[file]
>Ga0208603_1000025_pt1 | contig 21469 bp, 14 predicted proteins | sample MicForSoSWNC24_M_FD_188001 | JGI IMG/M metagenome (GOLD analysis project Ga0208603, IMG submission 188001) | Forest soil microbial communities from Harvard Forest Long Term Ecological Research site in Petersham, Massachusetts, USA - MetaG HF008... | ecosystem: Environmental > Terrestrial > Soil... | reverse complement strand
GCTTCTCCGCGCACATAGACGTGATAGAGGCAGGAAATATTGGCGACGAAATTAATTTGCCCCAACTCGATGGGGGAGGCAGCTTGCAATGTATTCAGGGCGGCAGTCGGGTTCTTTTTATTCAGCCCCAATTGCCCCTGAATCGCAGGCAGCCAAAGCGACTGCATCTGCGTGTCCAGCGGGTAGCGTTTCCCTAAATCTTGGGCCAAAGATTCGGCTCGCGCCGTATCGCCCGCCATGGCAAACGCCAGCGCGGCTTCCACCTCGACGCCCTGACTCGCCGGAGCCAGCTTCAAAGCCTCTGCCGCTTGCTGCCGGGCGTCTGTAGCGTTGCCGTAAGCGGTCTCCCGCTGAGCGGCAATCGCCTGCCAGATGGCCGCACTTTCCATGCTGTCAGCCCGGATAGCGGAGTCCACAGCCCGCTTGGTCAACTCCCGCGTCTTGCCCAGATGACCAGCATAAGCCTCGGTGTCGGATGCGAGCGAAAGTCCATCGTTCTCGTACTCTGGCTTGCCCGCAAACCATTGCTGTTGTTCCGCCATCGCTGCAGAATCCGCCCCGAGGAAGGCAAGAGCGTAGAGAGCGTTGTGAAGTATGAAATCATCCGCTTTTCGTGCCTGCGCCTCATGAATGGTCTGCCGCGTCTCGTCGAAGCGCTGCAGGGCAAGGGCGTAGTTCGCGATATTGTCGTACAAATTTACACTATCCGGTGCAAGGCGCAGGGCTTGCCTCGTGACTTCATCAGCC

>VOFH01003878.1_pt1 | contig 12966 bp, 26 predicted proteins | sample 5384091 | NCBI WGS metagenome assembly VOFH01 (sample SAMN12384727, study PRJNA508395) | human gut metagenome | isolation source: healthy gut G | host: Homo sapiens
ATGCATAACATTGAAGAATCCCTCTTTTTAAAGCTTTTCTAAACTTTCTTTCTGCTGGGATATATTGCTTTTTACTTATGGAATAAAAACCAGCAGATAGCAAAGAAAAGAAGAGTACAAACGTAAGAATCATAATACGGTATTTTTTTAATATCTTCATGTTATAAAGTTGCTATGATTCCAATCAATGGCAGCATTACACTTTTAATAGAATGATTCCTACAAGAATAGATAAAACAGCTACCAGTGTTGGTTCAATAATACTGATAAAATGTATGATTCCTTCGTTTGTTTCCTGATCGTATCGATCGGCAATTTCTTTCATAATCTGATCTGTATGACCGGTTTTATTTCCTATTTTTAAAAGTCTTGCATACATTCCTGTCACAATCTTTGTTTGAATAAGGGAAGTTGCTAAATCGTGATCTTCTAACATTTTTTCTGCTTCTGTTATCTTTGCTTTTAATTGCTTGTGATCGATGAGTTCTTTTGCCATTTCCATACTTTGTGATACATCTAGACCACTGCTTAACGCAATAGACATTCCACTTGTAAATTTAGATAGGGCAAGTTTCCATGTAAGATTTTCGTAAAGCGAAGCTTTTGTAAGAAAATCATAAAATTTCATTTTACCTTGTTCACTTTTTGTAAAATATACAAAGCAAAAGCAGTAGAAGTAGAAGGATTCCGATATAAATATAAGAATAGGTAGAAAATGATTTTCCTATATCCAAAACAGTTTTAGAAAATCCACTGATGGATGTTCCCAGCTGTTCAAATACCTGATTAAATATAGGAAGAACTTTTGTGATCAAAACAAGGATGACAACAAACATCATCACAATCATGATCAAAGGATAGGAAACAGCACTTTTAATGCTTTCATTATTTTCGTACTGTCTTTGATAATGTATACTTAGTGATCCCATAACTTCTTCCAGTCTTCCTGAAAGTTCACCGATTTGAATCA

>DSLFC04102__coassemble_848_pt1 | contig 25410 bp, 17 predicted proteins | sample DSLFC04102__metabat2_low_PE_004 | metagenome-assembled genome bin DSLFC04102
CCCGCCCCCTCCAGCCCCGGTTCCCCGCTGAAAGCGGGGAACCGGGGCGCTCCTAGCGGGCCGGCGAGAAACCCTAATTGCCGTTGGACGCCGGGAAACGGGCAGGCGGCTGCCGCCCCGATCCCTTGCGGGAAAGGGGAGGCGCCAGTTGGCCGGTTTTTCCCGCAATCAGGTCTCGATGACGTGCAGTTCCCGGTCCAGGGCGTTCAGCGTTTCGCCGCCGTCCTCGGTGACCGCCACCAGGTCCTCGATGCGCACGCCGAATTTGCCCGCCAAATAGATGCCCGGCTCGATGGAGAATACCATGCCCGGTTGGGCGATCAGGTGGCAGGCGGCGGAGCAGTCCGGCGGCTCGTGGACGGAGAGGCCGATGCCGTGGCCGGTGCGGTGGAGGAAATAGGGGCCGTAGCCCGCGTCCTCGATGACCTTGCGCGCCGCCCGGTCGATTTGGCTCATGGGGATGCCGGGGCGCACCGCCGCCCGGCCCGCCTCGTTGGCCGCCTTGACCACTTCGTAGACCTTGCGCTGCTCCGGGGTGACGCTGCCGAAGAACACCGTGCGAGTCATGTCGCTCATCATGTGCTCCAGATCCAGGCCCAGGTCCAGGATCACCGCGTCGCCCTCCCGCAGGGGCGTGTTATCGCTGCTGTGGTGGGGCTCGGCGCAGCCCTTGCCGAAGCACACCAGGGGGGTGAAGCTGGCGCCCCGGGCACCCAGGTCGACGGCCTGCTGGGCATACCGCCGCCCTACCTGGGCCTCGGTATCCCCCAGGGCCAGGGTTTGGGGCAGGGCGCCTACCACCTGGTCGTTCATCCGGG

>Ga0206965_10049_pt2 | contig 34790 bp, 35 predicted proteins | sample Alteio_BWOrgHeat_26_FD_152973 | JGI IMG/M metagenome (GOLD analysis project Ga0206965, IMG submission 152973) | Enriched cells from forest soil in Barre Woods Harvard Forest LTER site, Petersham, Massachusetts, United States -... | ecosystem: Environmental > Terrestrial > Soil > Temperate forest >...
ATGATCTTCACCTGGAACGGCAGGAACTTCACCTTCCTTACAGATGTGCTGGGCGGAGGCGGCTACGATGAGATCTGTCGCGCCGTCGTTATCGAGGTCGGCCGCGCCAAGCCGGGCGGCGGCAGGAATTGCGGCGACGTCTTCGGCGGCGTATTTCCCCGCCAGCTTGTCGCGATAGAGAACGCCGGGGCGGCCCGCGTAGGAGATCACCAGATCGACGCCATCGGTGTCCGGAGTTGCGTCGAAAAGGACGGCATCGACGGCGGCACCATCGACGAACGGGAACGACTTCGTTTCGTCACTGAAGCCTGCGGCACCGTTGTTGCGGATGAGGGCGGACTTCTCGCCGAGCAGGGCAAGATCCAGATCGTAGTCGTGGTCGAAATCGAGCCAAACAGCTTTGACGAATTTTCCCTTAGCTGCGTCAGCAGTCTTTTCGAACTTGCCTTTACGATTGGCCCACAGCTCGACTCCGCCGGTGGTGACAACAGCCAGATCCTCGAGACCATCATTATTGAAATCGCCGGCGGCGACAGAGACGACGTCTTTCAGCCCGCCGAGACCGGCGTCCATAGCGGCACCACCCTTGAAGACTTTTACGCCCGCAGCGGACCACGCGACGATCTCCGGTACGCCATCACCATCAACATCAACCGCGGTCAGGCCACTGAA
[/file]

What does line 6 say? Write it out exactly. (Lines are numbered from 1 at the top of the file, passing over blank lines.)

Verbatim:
CCCGCCCCCTCCAGCCCCGGTTCCCCGCTGAAAGCGGGGAACCGGGGCGCTCCTAGCGGGCCGGCGAGAAACCCTAATTGCCGTTGGACGCCGGGAAACGGGCAGGCGGCTGCCGCCCCGATCCCTTGCGGGAAAGGGGAGGCGCCAGTTGGCCGGTTTTTCCCGCAATCAGGTCTCGATGACGTGCAGTTCCCGGTCCAGGGCGTTCAGCGTTTCGCCGCCGTCCTCGGTGACCGCCACCAGGTCCTCGATGCGCACGCCGAATTTGCCCGCCAAATAGATGCCCGGCTCGATGGAGAATACCATGCCCGGTTGGGCGATCAGGTGGCAGGCGGCGGAGCAGTCCGGCGGCTCGTGGACGGAGAGGCCGATGCCGTGGCCGGTGCGGTGGAGGAAATAGGGGCCGTAGCCCGCGTCCTCGATGACCTTGCGCGCCGCCCGGTCGATTTGGCTCATGGGGATGCCGGGGCGCACCGCCGCCCGGCCCGCCTCGTTGGCCGCCTTGACCACTTCGTAGACCTTGCGCTGCTCCGGGGTGACGCTGCCGAAGAACACCGTGCGAGTCATGTCGCTCATCATGTGCTCCAGATCCAGGCCCAGGTCCAGGATCACCGCGTCGCCCTCCCGCAGGGGCGTGTTATCGCTGCTGTGGTGGGGCTCGGCGCAGCCCTTGCCGAAGCACACCAGGGGGGTGAAGCTGGCGCCCCGGGCACCCAGGTCGACGGCCTGCTGGGCATACCGCCGCCCTACCTGGGCCTCGGTATCCCCCAGGGCCAGGGTTTGGGGCAGGGCGCCTACCACCTGGTCGTTCATCCGGG